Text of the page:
Aircraft

Desaer ATL-100H hybrid aircraft mixes electric motors with turboprops

Desaer ATL-100H hybrid aircraf...
The ATL-100H will primarily use its electric motors when taking off and climbing, with its turboprops doing most of the work while cruising
The ATL-100H will primarily use its electric motors when taking off and climbing, with its turboprops doing most of the work while cruising
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The magniX magni350 electric propulsion unit
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The magniX magni350 electric propulsion unit
The ATL-100H will primarily use its electric motors when taking off and climbing, with its turboprops doing most of the work while cruising
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The ATL-100H will primarily use its electric motors when taking off and climbing, with its turboprops doing most of the work while cruising

As is the case with cars, pure-electric aircraft may be the greenest way to go, but fuel/electric hybrids have a considerably longer range. Brazilian company Desaer's ATL-100H will be just such a plane, utilizing both turboprop engines and electric motors.

The ATL-100H is based on the design of Desaer's non-electric ATL-100, which features a cabin that can be configured for either cargo or passengers. In the latter setup, it can seat 19 passengers plus two crew members.

But while the ATL-100 has just two 1,000-shaft-horsepower turboprop engines – one located on the inboard end of each wing – the ATL-100H adds two of magniX's magni350 electric propulsion units to the outboard ends of the wings. Each of those 111.5-kg (246-lb) units incorporates a 350-kW electric motor that puts out 1,610 Nm (1,188 ft lb) of maximum continuous torque.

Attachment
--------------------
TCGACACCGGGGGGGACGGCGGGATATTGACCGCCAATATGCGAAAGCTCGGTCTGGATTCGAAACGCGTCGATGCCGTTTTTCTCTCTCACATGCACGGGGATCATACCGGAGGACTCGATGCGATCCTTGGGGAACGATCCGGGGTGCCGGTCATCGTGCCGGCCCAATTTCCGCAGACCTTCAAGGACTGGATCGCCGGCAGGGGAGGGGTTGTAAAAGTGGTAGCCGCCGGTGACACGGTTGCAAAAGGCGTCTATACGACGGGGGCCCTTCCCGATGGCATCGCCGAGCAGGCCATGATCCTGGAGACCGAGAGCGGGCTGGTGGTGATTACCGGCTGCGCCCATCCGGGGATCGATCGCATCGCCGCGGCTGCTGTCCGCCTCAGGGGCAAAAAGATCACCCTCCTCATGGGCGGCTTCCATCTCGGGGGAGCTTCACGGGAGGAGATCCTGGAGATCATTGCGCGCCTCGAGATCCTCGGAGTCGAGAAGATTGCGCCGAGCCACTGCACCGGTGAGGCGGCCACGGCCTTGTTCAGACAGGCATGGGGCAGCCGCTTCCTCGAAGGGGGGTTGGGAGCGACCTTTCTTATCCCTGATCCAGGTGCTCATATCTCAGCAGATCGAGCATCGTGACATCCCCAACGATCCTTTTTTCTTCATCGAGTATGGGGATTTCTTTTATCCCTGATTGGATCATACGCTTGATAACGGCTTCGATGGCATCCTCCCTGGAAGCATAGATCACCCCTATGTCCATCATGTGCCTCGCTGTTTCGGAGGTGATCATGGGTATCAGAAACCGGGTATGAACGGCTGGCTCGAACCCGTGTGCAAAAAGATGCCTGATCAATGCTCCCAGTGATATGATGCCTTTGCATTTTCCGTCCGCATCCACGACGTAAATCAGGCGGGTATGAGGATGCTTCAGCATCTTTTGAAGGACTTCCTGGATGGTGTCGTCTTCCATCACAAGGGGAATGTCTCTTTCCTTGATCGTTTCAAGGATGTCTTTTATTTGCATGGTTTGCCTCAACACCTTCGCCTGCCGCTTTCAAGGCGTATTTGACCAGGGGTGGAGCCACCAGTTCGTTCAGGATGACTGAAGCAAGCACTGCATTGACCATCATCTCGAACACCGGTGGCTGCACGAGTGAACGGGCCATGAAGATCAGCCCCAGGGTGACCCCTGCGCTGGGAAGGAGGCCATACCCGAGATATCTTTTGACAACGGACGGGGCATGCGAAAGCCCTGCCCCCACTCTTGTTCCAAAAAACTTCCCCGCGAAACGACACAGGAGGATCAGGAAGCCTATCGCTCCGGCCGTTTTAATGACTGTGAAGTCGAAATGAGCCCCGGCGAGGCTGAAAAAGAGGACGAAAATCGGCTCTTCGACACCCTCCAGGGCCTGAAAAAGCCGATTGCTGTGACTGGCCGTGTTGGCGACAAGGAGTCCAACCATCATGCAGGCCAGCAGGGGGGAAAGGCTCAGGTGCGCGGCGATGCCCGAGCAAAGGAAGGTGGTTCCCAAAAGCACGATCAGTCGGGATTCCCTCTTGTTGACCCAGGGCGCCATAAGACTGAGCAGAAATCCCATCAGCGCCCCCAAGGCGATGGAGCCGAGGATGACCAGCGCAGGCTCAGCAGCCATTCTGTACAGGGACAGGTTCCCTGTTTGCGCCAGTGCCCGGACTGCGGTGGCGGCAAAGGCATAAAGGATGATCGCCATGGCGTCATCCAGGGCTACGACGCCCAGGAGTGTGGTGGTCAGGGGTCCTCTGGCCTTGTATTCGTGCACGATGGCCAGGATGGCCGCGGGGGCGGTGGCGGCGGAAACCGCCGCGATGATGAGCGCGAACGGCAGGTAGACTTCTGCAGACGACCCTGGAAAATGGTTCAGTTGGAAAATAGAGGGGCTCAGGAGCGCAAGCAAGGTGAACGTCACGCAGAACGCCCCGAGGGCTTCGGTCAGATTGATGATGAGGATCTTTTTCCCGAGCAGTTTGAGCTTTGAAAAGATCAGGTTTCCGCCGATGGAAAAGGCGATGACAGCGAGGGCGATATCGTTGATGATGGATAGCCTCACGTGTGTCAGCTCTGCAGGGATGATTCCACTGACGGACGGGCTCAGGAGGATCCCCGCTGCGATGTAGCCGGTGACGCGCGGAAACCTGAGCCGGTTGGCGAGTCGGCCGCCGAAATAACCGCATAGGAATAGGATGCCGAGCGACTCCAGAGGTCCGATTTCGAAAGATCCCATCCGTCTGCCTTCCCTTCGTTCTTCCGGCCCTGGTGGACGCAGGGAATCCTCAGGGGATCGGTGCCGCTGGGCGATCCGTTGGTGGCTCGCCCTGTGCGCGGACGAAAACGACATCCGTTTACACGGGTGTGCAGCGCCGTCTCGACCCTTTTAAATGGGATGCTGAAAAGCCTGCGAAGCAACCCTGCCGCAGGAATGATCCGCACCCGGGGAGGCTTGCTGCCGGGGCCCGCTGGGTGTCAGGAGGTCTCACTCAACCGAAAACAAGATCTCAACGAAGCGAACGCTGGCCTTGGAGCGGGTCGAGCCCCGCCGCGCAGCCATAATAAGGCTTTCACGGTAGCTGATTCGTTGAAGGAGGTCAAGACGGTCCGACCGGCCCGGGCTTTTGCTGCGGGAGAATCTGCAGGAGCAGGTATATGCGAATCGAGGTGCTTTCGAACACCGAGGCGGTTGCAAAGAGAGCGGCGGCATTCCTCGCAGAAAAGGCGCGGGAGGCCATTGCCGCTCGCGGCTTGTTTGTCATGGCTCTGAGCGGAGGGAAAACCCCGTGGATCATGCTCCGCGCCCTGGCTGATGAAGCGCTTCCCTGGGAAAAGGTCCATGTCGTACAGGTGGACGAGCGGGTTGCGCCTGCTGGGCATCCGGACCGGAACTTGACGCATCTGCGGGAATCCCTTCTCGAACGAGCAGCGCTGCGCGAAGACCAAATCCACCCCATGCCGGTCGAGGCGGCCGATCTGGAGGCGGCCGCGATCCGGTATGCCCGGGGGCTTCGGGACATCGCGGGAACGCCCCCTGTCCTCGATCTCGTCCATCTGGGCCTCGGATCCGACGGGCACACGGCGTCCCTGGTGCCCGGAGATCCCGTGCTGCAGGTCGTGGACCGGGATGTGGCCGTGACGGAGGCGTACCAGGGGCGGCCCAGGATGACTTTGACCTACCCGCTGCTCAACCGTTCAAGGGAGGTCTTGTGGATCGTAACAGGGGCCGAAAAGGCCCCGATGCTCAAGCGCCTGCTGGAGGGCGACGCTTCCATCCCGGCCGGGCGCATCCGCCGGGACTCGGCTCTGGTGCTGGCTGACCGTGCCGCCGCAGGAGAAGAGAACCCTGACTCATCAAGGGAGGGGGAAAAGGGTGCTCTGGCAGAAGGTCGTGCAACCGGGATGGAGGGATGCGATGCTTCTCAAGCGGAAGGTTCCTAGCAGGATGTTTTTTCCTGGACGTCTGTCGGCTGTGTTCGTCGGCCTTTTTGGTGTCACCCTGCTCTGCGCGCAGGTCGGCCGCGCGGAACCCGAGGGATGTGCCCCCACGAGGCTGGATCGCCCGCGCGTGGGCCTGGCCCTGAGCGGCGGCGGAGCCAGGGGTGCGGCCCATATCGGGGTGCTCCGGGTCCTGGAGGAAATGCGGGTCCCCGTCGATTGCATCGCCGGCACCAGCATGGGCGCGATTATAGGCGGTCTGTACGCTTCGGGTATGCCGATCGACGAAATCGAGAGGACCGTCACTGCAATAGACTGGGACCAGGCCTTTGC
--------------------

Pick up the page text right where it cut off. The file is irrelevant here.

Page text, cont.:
The magniX magni350 electric propulsion unit
The magniX magni350 electric propulsion unit

We're told that the motors will provide most of the thrust while taking off and climbing, allowing the engines to operate at a lower fuel consumption rate during that power-hungry phase of the flight. The engines will provide more thrust once the aircraft reaches its cruising altitude, although on shorter-range trips the motors will still help out in that phase, too. For longer flights, the two engines are capable of providing all of the required cruising power on their own.

Although no range figures have been provided at this point, magniX has stated that depending on the distance, the addition of the electric motors should allow the aircraft to use 25 to 40 percent less fuel than if it were solely turboprop-powered. The motors should also greatly reduce engine noise on take-offs, and reduce maintenance requirements.

There's presently no word on when the Desaer ATL-100H will reach production.

Source: magniX

2 comments
2 comments
Laszlo KRUPPA
Good news another plane has emerged and has started testing hybrid-electric propulsion. Presence of duplicate powertrains stresses the experimental nature of the venture and also the step by step approach preferred by the company. According to the "classic" hybrid-electric arrangement all propellers shall be driven by electric motors fed by adapters attached to batteries. Also, instead of turboprops turboshaft engines are to be installed driving electric generators, which will be charging the batteries. At least this is the expected configuration that sooner or later will be assumed - under the pressure to reach the highest possible level of system-efficiency.
Arcticshade
An excellent start towards the shift to full time Electric power systems becoming mainstream. Well done !